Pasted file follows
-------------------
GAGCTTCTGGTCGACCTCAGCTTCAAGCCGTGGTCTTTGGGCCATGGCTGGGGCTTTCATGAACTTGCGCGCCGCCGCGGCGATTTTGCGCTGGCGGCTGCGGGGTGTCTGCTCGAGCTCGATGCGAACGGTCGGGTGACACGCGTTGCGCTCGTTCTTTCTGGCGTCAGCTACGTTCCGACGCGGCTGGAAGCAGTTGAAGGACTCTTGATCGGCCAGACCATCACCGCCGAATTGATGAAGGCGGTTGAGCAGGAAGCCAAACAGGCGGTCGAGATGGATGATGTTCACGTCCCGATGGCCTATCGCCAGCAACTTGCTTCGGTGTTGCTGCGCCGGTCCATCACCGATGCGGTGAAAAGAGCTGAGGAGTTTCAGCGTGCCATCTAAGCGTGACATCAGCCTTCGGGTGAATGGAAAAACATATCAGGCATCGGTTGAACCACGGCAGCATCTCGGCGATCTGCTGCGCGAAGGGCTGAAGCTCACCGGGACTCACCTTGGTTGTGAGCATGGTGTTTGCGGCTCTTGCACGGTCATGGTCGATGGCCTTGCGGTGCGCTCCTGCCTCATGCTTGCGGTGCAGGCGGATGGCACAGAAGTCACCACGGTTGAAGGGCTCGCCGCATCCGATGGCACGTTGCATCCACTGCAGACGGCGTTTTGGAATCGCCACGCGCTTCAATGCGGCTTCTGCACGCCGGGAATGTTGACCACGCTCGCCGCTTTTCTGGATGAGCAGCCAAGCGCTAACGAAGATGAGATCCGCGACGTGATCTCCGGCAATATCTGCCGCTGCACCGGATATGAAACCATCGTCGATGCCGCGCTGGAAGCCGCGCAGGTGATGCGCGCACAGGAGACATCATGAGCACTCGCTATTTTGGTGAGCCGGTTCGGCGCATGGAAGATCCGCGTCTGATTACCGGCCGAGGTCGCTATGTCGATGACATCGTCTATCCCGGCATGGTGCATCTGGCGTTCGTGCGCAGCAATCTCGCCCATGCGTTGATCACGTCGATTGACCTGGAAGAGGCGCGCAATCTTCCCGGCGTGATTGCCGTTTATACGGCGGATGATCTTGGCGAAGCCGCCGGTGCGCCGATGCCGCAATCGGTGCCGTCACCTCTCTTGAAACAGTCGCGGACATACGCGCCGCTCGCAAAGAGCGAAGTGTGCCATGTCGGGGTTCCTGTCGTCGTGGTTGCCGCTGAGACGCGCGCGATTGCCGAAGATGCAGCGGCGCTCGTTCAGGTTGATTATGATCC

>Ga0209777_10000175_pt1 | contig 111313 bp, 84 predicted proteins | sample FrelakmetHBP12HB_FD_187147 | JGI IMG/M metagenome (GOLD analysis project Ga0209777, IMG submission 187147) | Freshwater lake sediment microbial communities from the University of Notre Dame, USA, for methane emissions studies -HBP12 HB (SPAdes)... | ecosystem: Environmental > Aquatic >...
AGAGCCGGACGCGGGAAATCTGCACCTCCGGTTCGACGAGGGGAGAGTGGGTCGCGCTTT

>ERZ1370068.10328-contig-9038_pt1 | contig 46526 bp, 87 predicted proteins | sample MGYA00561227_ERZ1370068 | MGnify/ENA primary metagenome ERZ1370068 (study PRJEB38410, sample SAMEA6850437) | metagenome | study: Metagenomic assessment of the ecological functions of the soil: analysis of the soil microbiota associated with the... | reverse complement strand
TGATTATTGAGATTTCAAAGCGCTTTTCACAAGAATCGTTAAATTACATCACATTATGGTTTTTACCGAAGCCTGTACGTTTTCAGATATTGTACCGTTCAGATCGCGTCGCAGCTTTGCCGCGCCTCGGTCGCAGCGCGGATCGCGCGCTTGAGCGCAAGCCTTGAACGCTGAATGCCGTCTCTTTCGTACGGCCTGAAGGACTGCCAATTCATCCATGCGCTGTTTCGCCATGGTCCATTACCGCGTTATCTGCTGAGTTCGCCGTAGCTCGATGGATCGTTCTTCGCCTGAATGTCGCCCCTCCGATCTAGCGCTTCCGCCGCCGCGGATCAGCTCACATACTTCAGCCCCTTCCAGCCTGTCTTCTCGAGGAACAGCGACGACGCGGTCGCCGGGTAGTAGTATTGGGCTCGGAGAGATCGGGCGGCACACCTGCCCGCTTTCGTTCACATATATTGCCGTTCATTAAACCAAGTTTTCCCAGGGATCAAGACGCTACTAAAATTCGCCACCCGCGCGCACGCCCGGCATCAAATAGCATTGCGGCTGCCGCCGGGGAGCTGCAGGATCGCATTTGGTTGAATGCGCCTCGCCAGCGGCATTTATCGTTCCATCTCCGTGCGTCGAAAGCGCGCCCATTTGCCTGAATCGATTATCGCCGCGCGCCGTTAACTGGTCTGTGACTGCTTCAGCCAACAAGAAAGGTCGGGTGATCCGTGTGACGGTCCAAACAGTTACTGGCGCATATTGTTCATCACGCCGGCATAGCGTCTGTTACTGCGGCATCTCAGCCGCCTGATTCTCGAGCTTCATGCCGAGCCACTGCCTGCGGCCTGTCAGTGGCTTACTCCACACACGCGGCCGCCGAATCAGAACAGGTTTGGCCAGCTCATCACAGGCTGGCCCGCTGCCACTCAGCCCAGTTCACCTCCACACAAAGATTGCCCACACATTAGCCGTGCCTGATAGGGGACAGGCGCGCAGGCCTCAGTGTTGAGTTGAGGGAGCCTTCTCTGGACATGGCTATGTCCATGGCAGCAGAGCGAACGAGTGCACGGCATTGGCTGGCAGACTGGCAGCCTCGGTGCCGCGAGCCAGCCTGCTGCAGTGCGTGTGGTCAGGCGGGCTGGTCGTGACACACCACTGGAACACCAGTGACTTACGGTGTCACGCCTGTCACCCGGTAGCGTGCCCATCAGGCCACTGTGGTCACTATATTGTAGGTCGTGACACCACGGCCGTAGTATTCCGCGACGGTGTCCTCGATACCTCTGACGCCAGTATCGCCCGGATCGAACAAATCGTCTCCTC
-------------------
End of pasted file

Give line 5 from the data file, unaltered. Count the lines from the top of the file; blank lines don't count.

TGATTATTGAGATTTCAAAGCGCTTTTCACAAGAATCGTTAAATTACATCACATTATGGTTTTTACCGAAGCCTGTACGTTTTCAGATATTGTACCGTTCAGATCGCGTCGCAGCTTTGCCGCGCCTCGGTCGCAGCGCGGATCGCGCGCTTGAGCGCAAGCCTTGAACGCTGAATGCCGTCTCTTTCGTACGGCCTGAAGGACTGCCAATTCATCCATGCGCTGTTTCGCCATGGTCCATTACCGCGTTATCTGCTGAGTTCGCCGTAGCTCGATGGATCGTTCTTCGCCTGAATGTCGCCCCTCCGATCTAGCGCTTCCGCCGCCGCGGATCAGCTCACATACTTCAGCCCCTTCCAGCCTGTCTTCTCGAGGAACAGCGACGACGCGGTCGCCGGGTAGTAGTATTGGGCTCGGAGAGATCGGGCGGCACACCTGCCCGCTTTCGTTCACATATATTGCCGTTCATTAAACCAAGTTTTCCCAGGGATCAAGACGCTACTAAAATTCGCCACCCGCGCGCACGCCCGGCATCAAATAGCATTGCGGCTGCCGCCGGGGAGCTGCAGGATCGCATTTGGTTGAATGCGCCTCGCCAGCGGCATTTATCGTTCCATCTCCGTGCGTCGAAAGCGCGCCCATTTGCCTGAATCGATTATCGCCGCGCGCCGTTAACTGGTCTGTGACTGCTTCAGCCAACAAGAAAGGTCGGGTGATCCGTGTGACGGTCCAAACAGTTACTGGCGCATATTGTTCATCACGCCGGCATAGCGTCTGTTACTGCGGCATCTCAGCCGCCTGATTCTCGAGCTTCATGCCGAGCCACTGCCTGCGGCCTGTCAGTGGCTTACTCCACACACGCGGCCGCCGAATCAGAACAGGTTTGGCCAGCTCATCACAGGCTGGCCCGCTGCCACTCAGCCCAGTTCACCTCCACACAAAGATTGCCCACACATTAGCCGTGCCTGATAGGGGACAGGCGCGCAGGCCTCAGTGTTGAGTTGAGGGAGCCTTCTCTGGACATGGCTATGTCCATGGCAGCAGAGCGAACGAGTGCACGGCATTGGCTGGCAGACTGGCAGCCTCGGTGCCGCGAGCCAGCCTGCTGCAGTGCGTGTGGTCAGGCGGGCTGGTCGTGACACACCACTGGAACACCAGTGACTTACGGTGTCACGCCTGTCACCCGGTAGCGTGCCCATCAGGCCACTGTGGTCACTATATTGTAGGTCGTGACACCACGGCCGTAGTATTCCGCGACGGTGTCCTCGATACCTCTGACGCCAGTATCGCCCGGATCGAACAAATCGTCTCCTC